Wednesday, October 7, 2009

God in my eyes

At lunch the other day a friend of mine was talking about his daily spiritual practice and he used a paraphrased saying that he heard a Belgian woman named Niro Markoff say. According to him she said, “Discipline is the path to freedom.”

I have thought about that ever since.

I understand the concept and I agree to a point, but then another part of me thinks that you can become trapped in the discipline and the actual practice becomes nothing more than rote repetitions. I remember as a child, the priest giving me the rosary as my punishment for my transgressions and once he assigned three repetition of it! It was arduous and not very helpful. I wasn’t heartily sorry for my sins, I was bored to death and felt nothing other than anger at the priest for being so zealous.

Yet, I can see that discipline could very well be the path to freedom.

So, where does this leave me?

Honestly, I’m not sure. After my friend told me that quote, I decided that he was correct, discipline might just be the path to freedom and I began a spiritual practice of my very own, with the help of a little borrowing from my friend’s daily practice. I decided to make use of the mala that I bought in India and I would say, “Yes, Lord,” one hundred and eight times as I made my way around the beads. It just didn’t resonate with me. Then I changed to saying “Om nama shivaya,” one hundred and eight times. That was better, it suited my Catholic upbringing to say the words first spoken by someone else.

I vowed to say this twice a day, like my friend, once upon arising in the morning and once again before I went to sleep. I was good for about a week or more. Then something happened one morning and I couldn’t say it, I forget why, I suppose I had to be somewhere, Whatever the reason, I didn’t do it that morning and now it has been hard to get it back.

So, that brings me back to my original question. Is discipline the path to freedom? While I was doing my practice, I didn’t feel particularly connected to anything. I enjoyed the feel of the beads in my hand; I loved the smell of the sandalwood. I even enjoyed mouthing the words, but I didn’t feel closer to God. Isn’t that the purpose of spiritual practice – to feel a connection to God?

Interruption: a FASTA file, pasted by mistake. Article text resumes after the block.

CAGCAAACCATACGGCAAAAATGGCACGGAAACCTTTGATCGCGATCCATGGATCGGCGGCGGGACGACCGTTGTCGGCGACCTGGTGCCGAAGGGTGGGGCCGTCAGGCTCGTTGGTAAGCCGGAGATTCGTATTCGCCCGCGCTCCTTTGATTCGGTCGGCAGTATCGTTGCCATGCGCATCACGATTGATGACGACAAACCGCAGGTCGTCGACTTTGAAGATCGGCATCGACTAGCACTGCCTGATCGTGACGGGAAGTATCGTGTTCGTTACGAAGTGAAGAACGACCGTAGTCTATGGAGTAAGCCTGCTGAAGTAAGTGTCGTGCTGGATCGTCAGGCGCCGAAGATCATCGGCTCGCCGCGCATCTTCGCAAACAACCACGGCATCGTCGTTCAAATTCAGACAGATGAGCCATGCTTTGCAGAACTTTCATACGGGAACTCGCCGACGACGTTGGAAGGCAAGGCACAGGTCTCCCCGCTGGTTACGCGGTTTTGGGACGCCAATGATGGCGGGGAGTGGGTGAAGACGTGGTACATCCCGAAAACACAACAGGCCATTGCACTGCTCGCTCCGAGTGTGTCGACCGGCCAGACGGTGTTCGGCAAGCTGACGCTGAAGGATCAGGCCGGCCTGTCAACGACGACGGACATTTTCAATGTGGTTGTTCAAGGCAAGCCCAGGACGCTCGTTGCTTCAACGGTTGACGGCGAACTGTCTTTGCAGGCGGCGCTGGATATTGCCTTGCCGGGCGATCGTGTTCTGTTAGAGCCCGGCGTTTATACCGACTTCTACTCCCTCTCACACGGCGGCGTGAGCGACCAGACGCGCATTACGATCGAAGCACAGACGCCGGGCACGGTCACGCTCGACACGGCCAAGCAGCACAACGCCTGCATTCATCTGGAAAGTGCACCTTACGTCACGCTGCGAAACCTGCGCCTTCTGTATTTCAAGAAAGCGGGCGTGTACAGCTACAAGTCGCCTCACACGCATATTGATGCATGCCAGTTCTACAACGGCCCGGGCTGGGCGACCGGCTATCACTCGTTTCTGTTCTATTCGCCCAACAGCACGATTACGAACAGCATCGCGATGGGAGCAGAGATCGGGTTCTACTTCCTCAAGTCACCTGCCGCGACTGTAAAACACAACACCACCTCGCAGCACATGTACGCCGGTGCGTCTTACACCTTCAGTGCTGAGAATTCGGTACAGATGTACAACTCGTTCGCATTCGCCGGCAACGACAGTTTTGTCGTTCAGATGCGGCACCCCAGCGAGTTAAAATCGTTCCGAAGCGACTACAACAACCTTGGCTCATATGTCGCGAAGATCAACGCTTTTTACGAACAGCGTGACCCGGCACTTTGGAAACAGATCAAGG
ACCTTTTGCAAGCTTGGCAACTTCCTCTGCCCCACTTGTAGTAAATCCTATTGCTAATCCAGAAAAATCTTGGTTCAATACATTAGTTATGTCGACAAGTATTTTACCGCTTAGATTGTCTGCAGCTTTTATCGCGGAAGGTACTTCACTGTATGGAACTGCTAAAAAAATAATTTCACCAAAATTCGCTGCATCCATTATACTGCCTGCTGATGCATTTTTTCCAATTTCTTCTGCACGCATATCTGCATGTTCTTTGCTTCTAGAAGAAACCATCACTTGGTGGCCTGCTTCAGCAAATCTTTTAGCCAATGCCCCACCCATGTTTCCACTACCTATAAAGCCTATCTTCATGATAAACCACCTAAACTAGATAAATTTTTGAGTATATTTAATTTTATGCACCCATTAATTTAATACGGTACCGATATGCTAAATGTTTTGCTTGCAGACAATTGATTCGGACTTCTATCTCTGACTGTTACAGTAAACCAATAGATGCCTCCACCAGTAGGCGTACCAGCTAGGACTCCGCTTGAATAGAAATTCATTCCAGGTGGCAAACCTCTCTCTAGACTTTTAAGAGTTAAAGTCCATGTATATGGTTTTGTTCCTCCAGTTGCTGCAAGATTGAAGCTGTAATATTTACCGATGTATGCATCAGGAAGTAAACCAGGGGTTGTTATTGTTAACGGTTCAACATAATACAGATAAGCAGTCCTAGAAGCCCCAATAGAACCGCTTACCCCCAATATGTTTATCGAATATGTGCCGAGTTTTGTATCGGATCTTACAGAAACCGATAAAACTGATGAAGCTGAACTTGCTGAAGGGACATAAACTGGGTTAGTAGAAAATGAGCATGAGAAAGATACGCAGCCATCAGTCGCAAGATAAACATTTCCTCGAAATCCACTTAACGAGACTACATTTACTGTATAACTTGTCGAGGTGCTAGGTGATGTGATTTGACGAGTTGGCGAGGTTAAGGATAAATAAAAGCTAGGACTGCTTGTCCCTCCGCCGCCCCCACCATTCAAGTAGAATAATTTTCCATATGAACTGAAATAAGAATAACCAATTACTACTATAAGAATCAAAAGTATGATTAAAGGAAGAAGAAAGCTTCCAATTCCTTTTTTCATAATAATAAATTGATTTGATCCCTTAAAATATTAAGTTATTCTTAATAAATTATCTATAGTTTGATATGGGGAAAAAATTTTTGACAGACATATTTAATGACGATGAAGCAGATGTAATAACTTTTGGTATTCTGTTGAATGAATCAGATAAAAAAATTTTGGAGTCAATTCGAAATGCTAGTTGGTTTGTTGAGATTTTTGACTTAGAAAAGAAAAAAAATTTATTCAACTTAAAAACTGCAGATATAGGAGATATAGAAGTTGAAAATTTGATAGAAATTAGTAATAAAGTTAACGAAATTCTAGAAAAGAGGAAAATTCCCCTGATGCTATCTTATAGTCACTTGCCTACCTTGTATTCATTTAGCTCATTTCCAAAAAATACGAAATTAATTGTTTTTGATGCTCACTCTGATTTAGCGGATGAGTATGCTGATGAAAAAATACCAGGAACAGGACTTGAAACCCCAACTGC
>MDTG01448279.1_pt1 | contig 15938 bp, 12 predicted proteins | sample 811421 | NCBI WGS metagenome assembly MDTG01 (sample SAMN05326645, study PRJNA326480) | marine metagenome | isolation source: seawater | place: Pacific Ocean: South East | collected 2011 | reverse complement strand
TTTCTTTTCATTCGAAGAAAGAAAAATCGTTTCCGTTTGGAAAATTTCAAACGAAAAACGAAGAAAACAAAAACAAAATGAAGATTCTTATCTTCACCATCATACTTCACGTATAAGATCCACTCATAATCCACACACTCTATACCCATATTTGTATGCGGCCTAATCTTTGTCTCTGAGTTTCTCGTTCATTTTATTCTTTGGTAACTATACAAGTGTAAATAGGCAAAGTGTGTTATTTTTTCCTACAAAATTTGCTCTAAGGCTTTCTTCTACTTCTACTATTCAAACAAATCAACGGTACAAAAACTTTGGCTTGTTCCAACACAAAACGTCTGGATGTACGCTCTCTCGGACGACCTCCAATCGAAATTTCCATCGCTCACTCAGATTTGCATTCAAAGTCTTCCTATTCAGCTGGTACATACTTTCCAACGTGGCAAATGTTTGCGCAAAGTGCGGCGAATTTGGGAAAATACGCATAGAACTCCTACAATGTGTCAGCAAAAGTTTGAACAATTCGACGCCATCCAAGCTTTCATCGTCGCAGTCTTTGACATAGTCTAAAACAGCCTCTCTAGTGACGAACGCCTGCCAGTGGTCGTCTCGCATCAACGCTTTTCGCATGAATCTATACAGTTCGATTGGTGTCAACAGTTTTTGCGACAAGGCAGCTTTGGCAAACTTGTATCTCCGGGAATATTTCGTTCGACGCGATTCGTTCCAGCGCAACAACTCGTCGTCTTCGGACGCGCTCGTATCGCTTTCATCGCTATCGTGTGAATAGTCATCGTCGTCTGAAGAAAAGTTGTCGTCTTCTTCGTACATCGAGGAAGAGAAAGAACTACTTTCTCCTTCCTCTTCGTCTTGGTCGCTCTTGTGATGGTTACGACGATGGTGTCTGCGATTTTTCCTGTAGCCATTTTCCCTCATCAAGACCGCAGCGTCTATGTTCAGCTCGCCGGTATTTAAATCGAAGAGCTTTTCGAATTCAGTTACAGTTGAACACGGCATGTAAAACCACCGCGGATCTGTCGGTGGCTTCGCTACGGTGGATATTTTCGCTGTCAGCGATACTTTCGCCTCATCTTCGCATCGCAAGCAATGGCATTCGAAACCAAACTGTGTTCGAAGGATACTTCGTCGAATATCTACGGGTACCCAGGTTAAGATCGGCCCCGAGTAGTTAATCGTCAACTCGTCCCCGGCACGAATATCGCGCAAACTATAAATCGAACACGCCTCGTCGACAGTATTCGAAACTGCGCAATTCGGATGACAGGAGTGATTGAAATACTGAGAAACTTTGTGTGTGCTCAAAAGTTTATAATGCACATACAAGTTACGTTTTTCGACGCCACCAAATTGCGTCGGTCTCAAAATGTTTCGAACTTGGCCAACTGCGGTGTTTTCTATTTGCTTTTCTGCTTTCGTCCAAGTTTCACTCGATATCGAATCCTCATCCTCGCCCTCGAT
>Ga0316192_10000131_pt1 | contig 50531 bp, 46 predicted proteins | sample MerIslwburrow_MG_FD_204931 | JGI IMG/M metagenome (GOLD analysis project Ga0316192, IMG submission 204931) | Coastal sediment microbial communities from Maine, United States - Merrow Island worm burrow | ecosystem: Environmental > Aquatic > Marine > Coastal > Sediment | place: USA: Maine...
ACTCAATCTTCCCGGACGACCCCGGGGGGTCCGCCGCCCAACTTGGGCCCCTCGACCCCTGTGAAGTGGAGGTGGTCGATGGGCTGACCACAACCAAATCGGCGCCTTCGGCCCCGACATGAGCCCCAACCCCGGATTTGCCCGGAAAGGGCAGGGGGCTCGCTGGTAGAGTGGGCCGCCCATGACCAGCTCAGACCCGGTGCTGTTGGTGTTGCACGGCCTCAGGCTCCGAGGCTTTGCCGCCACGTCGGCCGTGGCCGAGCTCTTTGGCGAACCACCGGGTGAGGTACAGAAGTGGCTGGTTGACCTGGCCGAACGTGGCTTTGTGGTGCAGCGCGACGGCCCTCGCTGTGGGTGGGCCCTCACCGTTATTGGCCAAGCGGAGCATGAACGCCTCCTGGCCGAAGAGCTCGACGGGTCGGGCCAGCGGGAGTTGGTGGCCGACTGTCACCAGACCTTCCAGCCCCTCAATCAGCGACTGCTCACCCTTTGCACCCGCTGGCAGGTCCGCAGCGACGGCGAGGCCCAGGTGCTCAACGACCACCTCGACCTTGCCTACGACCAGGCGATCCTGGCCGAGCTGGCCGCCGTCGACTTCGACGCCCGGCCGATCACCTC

For me freedom comes when I look at the sky, or the ocean or a chipmunk running across the lawn with stuffed cheeks. Yesterday, I went to the park and parked my car in my usual spot. It was a beautiful fall day; the sun was warm with a slight chill in the air. The water of the pond was calm and reflecting the orange leaves of the surrounding trees. I did not walk around because I had gone there to read, and so, I just sat in the car and began to read. Of course, I was fast asleep in no time. I must have been a asleep for almost an hour. When I woke up and opened my eyes, there was the vista that I described above. That’s when I felt God’s presence.

Jon and I went to the beach last weekend and I did the same thing, I fell asleep and awoke with the ocean and the sky in my eyes, and God was there too.

For my friend, perhaps the “path to freedom” is discipline, maybe in the quietude of his apartment he feels God’s presence as he murmurs “Yes, my love, yes, my love.” I can understand it. But, I think for me my path to freedom lies not in repeating endless repetitious phrases, but in just falling asleep and waking up with God in my eyes.

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